Chan is Missing presents us with the fragmented identities of Asian Americans. But unlike Honk if You Love Buddha’s exposure of a wide range of strong Asian American personalities, as the identity of Chan is complicated the personalities of the other characters seem to weaken, or at the very least become confused. The example that Feng uses and also that some of my classmates mention is the character, Steve, whose strong personality and identity seem to lessen as the film goes on. Once again, I am confused as to who qualifies as Asian American, what exactly do Asian American’s have in common, and do they have enough in common to be grouped together in one encompassing term?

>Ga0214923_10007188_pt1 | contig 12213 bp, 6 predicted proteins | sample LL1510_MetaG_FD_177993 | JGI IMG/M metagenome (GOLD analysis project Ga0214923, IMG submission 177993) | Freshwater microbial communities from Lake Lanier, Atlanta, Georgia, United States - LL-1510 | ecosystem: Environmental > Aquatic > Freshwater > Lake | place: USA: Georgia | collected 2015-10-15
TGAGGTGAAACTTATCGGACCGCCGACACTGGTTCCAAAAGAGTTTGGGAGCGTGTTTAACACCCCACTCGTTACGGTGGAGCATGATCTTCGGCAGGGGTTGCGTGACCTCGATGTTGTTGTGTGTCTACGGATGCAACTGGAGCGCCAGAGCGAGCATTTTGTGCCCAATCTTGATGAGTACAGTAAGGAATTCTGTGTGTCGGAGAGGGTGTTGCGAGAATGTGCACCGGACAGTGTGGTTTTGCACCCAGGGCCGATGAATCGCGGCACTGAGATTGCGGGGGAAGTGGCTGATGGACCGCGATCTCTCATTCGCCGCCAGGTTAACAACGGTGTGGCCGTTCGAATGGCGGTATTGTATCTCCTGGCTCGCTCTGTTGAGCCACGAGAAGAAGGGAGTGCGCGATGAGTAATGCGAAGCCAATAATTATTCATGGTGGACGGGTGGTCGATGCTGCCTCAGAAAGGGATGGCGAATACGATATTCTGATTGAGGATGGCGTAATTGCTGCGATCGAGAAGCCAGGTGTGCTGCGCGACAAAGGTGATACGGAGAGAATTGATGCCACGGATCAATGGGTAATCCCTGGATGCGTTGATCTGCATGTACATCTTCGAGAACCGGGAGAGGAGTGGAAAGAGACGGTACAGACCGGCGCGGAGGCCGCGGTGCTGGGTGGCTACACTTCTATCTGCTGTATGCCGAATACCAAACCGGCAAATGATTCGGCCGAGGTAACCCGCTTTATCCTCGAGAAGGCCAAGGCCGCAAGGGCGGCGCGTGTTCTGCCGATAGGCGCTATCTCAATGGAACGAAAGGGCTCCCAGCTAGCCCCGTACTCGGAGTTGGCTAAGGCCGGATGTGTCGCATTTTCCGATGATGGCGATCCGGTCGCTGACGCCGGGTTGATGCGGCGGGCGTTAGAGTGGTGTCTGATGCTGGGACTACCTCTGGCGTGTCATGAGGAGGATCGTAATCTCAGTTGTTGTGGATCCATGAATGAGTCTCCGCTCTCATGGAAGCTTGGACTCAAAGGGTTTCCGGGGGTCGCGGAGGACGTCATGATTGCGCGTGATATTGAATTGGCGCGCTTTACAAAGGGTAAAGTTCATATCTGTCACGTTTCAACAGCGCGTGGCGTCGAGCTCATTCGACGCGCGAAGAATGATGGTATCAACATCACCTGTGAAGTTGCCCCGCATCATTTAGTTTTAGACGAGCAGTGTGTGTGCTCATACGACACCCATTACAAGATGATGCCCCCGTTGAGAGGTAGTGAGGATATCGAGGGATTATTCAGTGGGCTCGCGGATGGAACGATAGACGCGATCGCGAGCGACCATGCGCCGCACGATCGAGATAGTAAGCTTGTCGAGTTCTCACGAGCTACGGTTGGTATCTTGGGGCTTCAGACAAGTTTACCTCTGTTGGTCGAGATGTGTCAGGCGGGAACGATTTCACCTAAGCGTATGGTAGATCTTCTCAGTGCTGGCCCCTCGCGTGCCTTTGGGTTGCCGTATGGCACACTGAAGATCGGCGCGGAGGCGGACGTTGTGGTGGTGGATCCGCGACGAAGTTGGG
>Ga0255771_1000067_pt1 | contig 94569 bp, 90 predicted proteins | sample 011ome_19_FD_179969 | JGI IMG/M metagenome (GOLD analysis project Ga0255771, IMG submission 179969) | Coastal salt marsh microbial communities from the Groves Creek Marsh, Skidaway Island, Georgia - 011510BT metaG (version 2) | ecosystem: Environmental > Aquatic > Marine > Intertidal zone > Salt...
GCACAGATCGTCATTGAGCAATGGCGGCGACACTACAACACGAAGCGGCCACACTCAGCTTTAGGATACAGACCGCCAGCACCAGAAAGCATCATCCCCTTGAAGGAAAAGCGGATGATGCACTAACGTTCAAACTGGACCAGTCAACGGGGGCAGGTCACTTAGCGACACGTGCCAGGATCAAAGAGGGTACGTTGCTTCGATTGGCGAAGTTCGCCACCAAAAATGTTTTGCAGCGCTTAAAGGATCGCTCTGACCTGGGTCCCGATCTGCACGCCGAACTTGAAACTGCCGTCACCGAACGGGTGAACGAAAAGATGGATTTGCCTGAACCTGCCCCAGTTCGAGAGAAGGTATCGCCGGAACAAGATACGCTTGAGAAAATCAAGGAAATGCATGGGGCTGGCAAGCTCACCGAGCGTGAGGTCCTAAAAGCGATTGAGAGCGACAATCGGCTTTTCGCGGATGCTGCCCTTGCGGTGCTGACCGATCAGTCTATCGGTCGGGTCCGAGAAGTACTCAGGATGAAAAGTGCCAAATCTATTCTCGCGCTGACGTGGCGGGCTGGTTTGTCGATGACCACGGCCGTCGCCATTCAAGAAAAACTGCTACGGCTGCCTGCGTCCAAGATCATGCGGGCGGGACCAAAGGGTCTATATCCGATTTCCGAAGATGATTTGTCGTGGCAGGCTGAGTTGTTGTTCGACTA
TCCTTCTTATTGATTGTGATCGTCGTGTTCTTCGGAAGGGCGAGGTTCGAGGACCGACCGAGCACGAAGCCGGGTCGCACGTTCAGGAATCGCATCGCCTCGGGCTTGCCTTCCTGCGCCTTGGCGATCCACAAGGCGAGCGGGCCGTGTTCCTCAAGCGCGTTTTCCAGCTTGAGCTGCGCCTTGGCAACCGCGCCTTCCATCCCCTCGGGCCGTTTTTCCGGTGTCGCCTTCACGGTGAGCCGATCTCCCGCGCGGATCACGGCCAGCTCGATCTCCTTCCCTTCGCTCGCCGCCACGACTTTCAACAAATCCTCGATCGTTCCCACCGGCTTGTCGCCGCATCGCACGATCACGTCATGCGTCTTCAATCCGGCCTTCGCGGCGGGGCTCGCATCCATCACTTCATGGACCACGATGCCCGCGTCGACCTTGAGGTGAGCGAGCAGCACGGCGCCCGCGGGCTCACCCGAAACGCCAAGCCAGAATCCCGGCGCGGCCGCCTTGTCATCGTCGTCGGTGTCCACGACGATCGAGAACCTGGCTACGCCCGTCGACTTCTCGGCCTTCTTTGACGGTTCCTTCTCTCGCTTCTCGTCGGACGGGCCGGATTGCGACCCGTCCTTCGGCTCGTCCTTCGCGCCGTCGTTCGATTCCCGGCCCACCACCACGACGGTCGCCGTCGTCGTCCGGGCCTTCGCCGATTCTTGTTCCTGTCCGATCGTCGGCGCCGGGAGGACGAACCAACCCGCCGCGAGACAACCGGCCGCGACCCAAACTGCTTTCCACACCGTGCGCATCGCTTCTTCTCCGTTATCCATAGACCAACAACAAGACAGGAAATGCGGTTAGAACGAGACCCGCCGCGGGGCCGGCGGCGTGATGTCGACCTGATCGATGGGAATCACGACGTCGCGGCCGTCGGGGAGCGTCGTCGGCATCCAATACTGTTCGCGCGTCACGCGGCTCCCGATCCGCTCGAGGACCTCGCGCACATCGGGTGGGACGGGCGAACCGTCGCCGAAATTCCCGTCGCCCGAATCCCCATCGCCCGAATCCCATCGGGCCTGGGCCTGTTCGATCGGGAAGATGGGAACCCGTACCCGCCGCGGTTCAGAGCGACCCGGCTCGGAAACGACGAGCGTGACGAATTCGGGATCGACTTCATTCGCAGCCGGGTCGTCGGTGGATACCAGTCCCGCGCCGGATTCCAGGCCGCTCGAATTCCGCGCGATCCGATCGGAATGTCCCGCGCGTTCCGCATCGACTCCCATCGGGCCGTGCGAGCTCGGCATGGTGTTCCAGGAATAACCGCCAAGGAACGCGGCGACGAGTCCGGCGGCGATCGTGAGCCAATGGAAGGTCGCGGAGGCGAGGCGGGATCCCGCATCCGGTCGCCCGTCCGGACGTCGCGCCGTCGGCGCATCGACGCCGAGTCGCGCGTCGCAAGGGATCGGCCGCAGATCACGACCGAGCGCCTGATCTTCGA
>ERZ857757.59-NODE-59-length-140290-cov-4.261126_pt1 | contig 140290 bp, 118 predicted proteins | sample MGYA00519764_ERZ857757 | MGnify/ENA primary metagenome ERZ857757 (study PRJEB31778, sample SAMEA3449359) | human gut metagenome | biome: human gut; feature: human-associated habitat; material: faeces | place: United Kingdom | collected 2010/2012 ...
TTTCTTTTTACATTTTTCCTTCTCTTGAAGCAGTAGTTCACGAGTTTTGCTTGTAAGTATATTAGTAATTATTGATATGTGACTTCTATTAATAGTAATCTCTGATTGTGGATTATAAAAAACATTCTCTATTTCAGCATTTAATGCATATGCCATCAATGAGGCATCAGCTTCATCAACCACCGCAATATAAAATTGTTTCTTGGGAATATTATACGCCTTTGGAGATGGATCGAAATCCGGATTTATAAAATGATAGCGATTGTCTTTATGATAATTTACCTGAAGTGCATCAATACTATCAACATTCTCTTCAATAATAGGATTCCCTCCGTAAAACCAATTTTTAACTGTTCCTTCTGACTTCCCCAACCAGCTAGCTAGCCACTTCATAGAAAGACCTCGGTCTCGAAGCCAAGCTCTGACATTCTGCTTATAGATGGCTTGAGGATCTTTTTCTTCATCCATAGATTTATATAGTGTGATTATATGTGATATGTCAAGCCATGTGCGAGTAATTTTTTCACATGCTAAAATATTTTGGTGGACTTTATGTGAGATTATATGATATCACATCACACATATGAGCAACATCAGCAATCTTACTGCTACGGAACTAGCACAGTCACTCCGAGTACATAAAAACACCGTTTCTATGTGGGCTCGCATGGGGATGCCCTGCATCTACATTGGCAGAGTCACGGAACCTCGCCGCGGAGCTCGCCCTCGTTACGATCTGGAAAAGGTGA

I also found our class list very interesting. The question of authenticity versus exploitation came up in discussion, and was also touched up on in Maira’s essay, “Indo-Chic: Late Capitalist Orientalism and Imperial Culture”, with the talk of henna tattoos. I feel like this debate will continue on throughout the semester both in this class and also my video production class. There always seems to be a desire for representation within marginalized groups, but the question is: Is there any form of representation that is adequate? As Maira, interviewed the various desi women regarding their Mehndi night, she seemed to notice an ambivalence. While some girls were proud to see parts of their culture being represented, others were somewhat offended that their culture’s tradition was being misused. Looking at the list the class put together, I could relate to this sense of ambivalence. As we have learned the past couple of weeks in class there is no unified Asian American identity, so is mere representation enough? Is there any Asian American-related item within the mass media that adequately represents a large and extremely diverse group of people?